Figure 1: Photographs of Proband (Panel a) and his younger brother (8th sibling) (Panel b) show saggy facies and dermatochalasis with smooth brows. Panel c shows cutis laxa. Panel d shows the 'plucked chicken appearance of the skin over the neck'

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Figure 2: Genogram. Index patient is denoted by a yellow square. Other affected individuals are denoted by a shaded icon

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Figure 3: Panel A - slit lamp photograph of the cornea shows corneal anterior stromal dystrophy; both lattice and granular deposits suggestive of Lattice dystrophy type II. Panel B - slit lamp photograph of the daughter's cornea shows amyloid deposits consistent with Lattice dystrophy. Panel C - fundus photography shows normal optic discs with mild superior retinal nerve fiber defects

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Figure 4: Superficial radial nerve biopsy. (a) Large eosinophilic amyloid deposits in the perineurium of a small nerve funicle (asterisk). (b) Deposit exhibits apple green birefringence under the polarizer. (c) An epineurial vessel (arrow) and perineurium (arrowhead) show amyloid deposits. (a: H and E, original magnification ×160; b and c: Congo red, original magnification ×160)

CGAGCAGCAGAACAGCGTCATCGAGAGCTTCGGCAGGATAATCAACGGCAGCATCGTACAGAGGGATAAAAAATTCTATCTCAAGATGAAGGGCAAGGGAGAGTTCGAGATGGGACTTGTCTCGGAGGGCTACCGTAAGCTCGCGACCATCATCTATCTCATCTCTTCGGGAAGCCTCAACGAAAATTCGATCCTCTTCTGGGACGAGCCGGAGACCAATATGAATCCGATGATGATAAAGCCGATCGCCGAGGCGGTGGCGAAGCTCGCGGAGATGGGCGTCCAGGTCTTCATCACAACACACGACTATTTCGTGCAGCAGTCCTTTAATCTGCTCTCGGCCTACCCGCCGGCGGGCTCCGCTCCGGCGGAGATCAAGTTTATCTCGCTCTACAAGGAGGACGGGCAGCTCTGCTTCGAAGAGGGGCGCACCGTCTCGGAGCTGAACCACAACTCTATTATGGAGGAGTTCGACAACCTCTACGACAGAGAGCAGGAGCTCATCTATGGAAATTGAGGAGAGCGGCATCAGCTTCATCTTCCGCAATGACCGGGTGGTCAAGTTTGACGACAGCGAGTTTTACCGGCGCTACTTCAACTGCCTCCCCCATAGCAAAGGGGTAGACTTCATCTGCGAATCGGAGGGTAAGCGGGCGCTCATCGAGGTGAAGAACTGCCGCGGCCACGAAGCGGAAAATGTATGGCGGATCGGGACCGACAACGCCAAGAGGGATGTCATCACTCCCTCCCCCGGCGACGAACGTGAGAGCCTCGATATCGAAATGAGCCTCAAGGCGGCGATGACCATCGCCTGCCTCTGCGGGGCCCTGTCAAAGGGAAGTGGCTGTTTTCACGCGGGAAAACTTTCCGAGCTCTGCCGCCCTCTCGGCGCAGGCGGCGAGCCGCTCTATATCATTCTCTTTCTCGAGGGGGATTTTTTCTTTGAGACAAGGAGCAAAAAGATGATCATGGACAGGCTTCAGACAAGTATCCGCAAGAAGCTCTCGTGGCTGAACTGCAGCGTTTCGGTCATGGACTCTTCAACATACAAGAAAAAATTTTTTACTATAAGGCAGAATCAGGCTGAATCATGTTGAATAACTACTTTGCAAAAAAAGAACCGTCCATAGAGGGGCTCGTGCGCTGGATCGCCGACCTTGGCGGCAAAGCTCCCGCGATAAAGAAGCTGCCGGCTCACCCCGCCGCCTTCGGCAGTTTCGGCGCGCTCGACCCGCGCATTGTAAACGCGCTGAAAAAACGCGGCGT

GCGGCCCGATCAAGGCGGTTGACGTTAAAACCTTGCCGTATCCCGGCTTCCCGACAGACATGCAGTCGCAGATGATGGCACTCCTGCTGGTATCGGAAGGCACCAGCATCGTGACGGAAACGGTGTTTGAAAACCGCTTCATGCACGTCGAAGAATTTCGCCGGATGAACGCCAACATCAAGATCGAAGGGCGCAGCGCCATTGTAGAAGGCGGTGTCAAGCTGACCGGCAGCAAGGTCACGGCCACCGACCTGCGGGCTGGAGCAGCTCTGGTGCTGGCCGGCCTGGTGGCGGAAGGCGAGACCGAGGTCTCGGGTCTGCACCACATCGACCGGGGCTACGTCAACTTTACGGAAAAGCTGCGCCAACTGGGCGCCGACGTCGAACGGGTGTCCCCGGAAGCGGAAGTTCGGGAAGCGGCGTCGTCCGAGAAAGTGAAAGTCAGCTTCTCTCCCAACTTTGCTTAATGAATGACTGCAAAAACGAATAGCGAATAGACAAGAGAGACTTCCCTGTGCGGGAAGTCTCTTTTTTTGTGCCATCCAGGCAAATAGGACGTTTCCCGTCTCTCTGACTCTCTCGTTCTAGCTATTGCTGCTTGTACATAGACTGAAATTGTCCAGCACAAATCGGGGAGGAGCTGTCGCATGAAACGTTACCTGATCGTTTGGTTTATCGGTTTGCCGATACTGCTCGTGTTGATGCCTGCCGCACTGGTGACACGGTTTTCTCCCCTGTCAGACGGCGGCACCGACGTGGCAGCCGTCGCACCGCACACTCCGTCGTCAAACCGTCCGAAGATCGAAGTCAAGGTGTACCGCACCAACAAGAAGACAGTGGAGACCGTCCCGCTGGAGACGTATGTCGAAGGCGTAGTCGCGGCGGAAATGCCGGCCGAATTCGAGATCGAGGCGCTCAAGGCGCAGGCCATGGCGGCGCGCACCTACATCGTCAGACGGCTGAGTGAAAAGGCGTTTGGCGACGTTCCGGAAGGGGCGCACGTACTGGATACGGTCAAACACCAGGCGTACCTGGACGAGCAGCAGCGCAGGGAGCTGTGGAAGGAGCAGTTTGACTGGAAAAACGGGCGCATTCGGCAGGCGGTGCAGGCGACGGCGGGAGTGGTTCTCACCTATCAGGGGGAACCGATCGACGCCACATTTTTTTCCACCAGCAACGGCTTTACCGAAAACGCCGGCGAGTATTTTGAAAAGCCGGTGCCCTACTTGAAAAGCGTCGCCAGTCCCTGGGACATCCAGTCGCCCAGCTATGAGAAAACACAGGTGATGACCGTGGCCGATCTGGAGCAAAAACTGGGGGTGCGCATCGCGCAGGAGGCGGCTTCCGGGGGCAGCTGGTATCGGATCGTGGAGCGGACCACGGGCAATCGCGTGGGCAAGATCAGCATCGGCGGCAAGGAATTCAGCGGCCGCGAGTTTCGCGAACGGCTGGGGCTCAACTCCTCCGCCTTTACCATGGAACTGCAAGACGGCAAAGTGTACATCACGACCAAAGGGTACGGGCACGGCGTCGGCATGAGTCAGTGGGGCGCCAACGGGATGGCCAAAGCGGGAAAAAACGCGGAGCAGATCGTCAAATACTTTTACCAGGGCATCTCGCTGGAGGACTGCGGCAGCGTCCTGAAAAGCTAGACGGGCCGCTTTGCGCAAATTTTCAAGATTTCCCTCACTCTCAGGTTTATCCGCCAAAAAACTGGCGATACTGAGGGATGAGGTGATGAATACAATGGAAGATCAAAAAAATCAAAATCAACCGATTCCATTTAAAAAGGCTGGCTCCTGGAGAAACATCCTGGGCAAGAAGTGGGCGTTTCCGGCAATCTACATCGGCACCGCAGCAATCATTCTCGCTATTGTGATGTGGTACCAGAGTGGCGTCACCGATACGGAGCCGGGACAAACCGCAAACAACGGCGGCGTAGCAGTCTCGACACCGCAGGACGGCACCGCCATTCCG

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GA starts in the third decade of life with corneal lattice dystrophy. [6] Upper facial paresis followed by lower facial paresis is then seen. Lower cranial nerves including the IX, X and XII nerves can be involved. Peripheral and autonomic nerves are mildly affected. [3] GA deposition in the basement membrane of the skin produces CL, pruritis, hypohidrosis, easy bruisability, dermatochalasia and macroglossia. [7] Late stage systemic involvement leads to renal amyloidosis, cardiac conduction abnormalities or cerebral amyloid angiopathy. [3],[8] Histopathological examination reveals amyloid deposition in the perineurial sheaths and vessel walls especially in the nerve roots. [9] Amyloid is found in the cornea, conjunctiva, sclera, nerves and vessels in the eye. Mutation analysis is definitive; however it is expensive. In conclusion, we have described the first family of GA from India.

 » References Top